Within the world of the play-within-the-play, Kate is played by Mrs. Louise Harrison (Alexandra Henrikson). Mrs. Harrison starts rehearsals with great disdain for the pre-subdued Kate and the suffragette movement. Predictably, her views have been reversed by the final curtain. Petruchio is played with swagger and bravado by Mrs. Victoria Van Dyne (Crystal Lucas-Perry, who gives Petruchio the charm of a strutting peacock).

There are numerous supporting characters who stand out: As Mrs. Lucinda James (who plays Biondello), Lillian Castillo radiates light and laughter, bringing bumptious comedy to every scene she’s in. As a stagehand who plays the lascivious old man Gremio, Hollis Resnik is (respectively) hilariously harried and skeevy. As Dr. Fannie Emmanuel, E. Faye Butler plays a dentist with a killer sense of acerbic wit. Dr. Emmanuel’s observations about Alabama, Mississippi and Chicago cops are high points of the production. Cindy Gold also brings a bone-dry, razor-sharp sense of comedy as Mrs. Sarah Willoughby, a woman who yearns for a larger part. i

The design elements in Shrew are stunning. Kevin Depinet’s gorgeous set has the soaring, architectural beauty of a Louis Sullivan or the Burnham and Root building. The sumptuous interior of the Columbia Women’s Club is all vaulted ceilings and stained glass, with a graceful statuary that references the 1893 World’s Fair. Equally excellent are Susan E. Mickey’s elaborately detailed costumes, which pay homage to both the iconic bloomers of the suffragettes and the pantaloons favored by Elizabethan men. In color and cut, the garments also inform the characters who wear them.

This Taming of the Shrew is a fine production of a play that doesn’t deserve the resources lavished on it. For all the prodigious talent on stage, Shrew remains an endorsement of systems and attitudes that make the world unsafe for women. Nothing can change that, not even a room full of crusading suffragettes.

  
Rating: ★★½
  

The Taming of the Shrew continues through November 12th at Chicago Shakespeare Theater, 800 E. Grand (map), with performances Wednesdays 1:30pm & 7:30pm, Saturdays and Sundays 7:30pm, Saturdays 3pm & 8pm, Sundays 2pm.  Tickets are $48-$88, and are available by phone (312-595-5600) or online through their website (check for availability of half-price tickets). More information at ChicagoShakes.com(Running time: 2 hours 45 minutes, includes an intermission)

E. Faye Butler (Baptista) and Crystal Lucas-Perry (Petruchio) star in Taming of the Shrew, Chicago Shakes

Photos by Liz Lauren


  

artists

cast

E. Faye Butler (Dr. Fannie Emmanuel, Baptista, Nathaniel), Lillian Castillo (Mrs. Lucinda James, Biondello), Tina Gluschencko (Mrs. Beatrice Ivey Welles, Hortensio, u/s Mrs. Louise Harrison, Katherine), Cindy Gold (Mrs. Sarah Willoughby, Vincentio, Joseph), Alexandra Henrikson (Mrs. Louise Harrison, Katherine), Ann James (Mrs. Elizabeth Nicewinder, Pedant, Nicholas, u/s Mrs. Judith Smith, Gremio, Peter), Heidi Kettering (Mrs. Dorothy Mercer, Tranio, haberdasher), Crystal Lucas-Perry (Mrs. Victoria Van Dyne, Petruchio), Rita Rehn (Grumio, Mrs. Mildred Sherman, widow), Hollis Resnik (Mrs. Judith Smith, Gremio, Peter), Faith Servant (Mrs. Barbara Starkey, Curtis, tailor, officer, u/s Mrs. Emily Ingersoll, Bianca, Mrs. Lucinda James, Biondello), Katie Marie Smith (Miss Olivia Twist, Lucentio), Olivia Washington (Mrs. Emily Ingersoll, Bianca), Lynn Baber (u/s Mrs. Sarah Willoughby, Vincentio, Joseph, Mrs. Mildred Sherman, Grumio, widow), Sarah Dunnavant (u/s Miss Olivia Twist, Lucentio, Mrs. Dorothy Mercer, Tranio, haberdasher), Greyson Heyl (u/s Mrs. Beatrice Wells, Hortencia, Mrs. Barbara Starkey, Curtis, tailor, officer), Laurie Larson (u/s Dr. Fannie Emmanuel, Baptista, Nathaniel, Mrs. Elizabeth Nicewinder, Pedant, Nicholas), Patricia Lavery (u/s Mrs. Victoria Van Dyne, Petruchio, Mrs. Beatrice Wells, Hortensio).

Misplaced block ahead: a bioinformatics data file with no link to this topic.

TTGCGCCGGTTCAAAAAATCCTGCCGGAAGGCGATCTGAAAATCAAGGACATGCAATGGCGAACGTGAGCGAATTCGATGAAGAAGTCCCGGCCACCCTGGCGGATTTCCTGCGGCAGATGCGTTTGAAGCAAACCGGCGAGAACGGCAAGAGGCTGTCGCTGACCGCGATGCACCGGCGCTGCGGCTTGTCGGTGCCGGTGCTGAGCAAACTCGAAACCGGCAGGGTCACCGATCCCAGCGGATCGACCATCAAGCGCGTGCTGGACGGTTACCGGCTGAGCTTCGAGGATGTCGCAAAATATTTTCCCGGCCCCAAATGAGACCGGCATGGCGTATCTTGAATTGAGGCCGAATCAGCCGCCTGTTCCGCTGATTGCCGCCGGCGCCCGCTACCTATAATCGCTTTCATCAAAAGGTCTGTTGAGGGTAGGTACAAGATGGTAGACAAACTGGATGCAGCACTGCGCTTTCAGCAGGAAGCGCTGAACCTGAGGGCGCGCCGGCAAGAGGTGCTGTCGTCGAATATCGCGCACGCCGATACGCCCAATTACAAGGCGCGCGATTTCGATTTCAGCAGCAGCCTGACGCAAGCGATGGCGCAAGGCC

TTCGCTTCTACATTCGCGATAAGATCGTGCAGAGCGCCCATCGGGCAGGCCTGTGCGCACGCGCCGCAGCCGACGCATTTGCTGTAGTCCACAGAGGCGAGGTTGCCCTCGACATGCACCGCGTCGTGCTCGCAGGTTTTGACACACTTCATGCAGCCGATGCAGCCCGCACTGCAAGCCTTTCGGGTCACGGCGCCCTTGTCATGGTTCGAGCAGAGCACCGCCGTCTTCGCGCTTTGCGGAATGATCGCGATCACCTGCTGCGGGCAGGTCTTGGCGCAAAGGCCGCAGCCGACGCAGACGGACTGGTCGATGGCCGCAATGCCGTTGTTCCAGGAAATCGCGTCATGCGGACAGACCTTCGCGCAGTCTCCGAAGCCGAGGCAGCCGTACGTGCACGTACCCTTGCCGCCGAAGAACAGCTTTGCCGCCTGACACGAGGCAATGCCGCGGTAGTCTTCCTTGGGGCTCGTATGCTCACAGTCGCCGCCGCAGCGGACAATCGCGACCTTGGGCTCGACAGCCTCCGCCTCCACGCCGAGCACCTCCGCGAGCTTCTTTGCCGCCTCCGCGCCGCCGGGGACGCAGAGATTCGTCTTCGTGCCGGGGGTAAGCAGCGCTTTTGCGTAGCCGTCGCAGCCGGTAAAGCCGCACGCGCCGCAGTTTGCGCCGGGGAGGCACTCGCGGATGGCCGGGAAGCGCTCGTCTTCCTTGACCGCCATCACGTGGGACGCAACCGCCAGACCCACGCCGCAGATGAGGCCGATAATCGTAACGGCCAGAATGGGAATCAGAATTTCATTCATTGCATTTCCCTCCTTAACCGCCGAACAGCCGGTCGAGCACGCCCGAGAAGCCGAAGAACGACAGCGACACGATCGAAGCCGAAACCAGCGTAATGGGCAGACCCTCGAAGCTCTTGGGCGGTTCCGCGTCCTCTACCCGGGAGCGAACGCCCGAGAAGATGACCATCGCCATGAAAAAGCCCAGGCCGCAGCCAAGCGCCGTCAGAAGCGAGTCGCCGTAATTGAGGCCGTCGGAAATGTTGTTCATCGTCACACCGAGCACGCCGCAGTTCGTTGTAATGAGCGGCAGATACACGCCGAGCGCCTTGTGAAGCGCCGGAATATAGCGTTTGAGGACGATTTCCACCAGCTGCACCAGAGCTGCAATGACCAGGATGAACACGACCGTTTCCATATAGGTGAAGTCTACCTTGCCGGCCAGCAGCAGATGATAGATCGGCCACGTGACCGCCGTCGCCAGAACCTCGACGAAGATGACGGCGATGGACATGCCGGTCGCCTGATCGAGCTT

behind the scenes

Barbara Gaines (director, conception), Ron West (additional text), Kevin Depinet (set design), Susan E. Mickey (costume design), Thomas C. Hase (lighting design), David Van Tieghem (sound design, original music), Richard Jarvie (wig, make-up design), Kevin Gudahl (verse coach), Roberta Duchamp (music director), Matt Hawkins (fight choreography), Deborah Acker, Dennis J. Conners (stage managers), Cassie Calderon (assistant stage manager), Rinska Carrasco (asst. director), Bob Mason, Nancy Piccione (casting), Liz Lauren (photos)

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October 13, 2017 | 0 Comments More

Review: Shakespeare in Love (Chicago Shakespeare)

Kate McGonigle and Nick Rehberger star in Shakespeare in Love 2 (photo Jeff Sciortino)           
      
  

Shakespeare in Love

Adapted by Lee Hall 
Chicago Shakespeare, Navy Pier (map)
thru Jun 18  |  tix: $58-$88  |  more info
       
Check for half-price tickets   
     

May 19, 2017 | 0 Comments More

Review: The Merry Wives of Windsor (Chicago Shakespeare)

Heidi Kettenring, Scott Jaeck and Kelli Fox in Merry Wives of Windsor, Chicago Shakespeare        
      
The Merry Wives of Windsor

Written by William Shakespeare 
Directed by Barbara Gaines 
Chicago Shakespeare Theater, Navy Pier (map)
thru Jan 19  |  tickets: $48-$78   |  more info
       
Check for half-price tickets 
    
        
                   Read review
     

December 16, 2013 | 0 Comments More

Review: Cyrano de Bergerac (Chicago Shakespeare Theater)

Harry Groener stars as Cyrano in Chicago Shakespeare Theater's "Cyrano de Bergerac," adapted by Anthony Burgess, directed by Penny Metropulos. (photo credit: Liz Lauren)        
      
Cyrano de Bergerac